I have this year been growing about 50 rhubarb plants. I use it primarily in a non-alcoholic sparkling rhubarb (recipe to follow) and occasionally to make chutney. I am growing such a huge amount to pass on to Alistair for use in his wonderful rhubarb tarts.
Recently I was making raspberry jam. Now I like to let each fruit stand in its own right but had a couple of rhubarb stalks leftover from a pie, so decided to just dice the rhubarb finely and add at the outset to the one kilo of raspberries I was softening in the saucepan. It worked really well. The rhubarb doesn’t detract from the wonderful summery flavour of the raspberries, but leaves a subtle aftertaste and roundness that is very pleasing indeed.
Rhubarb is also very good preserved by the waterbath (Fowlers) method – in jars in a heavy syrup, which is equal parts of sugar and water, but less sugar on none at all can be used. I simply slice it (or whole stalks can be bottled and look very attractive in the jars). I slowly bring it up to 85 degrees celsius in the preserver, and hold it at this for one hour.
Here is the recipe for the sparkling rhubarb drink. It is very simple to do and children love to get involved. There is an old Peter Paul and Mary song that says “It’s magic and you don’t want to know, just how it’s done it would ruin the show”. This truly applies to what happens almost magically in the making of sparkling rhubarb. Ingredients are simply placed in a food safe bucket and left to stand at room temperature for 2 days. It is then strained and bottled and a week or two later you have a truly wonderful, additive free sparkling drink, with much less sugar than regular commercial soft drink. Other fruits can be substituted for the rhubarb with the exception of apples. However, crabapples work well, cherries, strawberries and so on. I have even used quince cores and peels, leftover from making quince conserve, very nice indeed.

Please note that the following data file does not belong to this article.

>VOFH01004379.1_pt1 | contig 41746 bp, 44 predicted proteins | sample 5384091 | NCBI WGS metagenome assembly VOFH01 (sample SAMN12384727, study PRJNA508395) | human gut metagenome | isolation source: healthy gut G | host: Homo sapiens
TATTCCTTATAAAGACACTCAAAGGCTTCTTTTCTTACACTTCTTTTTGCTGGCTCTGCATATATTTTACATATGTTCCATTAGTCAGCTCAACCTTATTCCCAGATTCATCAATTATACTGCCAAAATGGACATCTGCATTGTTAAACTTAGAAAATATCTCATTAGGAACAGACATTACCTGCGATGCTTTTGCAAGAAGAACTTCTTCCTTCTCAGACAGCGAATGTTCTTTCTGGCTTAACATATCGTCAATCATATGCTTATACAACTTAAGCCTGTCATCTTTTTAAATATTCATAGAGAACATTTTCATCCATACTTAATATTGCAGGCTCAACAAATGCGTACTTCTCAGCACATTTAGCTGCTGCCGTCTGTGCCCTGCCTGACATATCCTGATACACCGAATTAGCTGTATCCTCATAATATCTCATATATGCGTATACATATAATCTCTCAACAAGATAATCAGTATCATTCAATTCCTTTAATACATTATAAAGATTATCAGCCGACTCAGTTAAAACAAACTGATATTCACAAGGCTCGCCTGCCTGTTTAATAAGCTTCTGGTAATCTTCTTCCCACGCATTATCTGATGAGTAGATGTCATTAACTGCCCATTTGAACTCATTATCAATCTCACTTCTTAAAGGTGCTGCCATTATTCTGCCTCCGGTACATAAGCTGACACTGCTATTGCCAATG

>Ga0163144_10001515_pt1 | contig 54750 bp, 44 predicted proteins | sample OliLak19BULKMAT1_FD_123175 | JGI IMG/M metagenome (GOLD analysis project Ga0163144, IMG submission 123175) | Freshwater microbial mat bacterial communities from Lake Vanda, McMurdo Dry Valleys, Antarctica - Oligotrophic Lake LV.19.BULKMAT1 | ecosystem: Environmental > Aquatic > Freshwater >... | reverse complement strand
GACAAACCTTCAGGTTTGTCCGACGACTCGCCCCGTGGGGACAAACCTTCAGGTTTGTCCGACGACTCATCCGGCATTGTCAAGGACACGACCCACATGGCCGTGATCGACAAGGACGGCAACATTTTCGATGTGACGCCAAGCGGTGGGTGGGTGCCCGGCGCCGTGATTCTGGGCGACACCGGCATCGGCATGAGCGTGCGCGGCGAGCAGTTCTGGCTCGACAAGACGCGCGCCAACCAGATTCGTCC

875g rhubarb, diced
1 lemon, chopped
200ml white or cider vinegar
18 cups cold water
Combine the rhubarb, sugar, lemon, vinegar and water in a food safe bucket. Mix well, cover with a tea towel and leave to stand 2 days. Strain and bottle. I strain it first through a colander, then the resulting liquid through a nylon kitchen sieve. I use empty soft drink (PET) bottles, filling them just to the necks, and screwing the tops on tightly. The bottles can also be purchased new from home brewing suppliers.
It is best to chill before opening.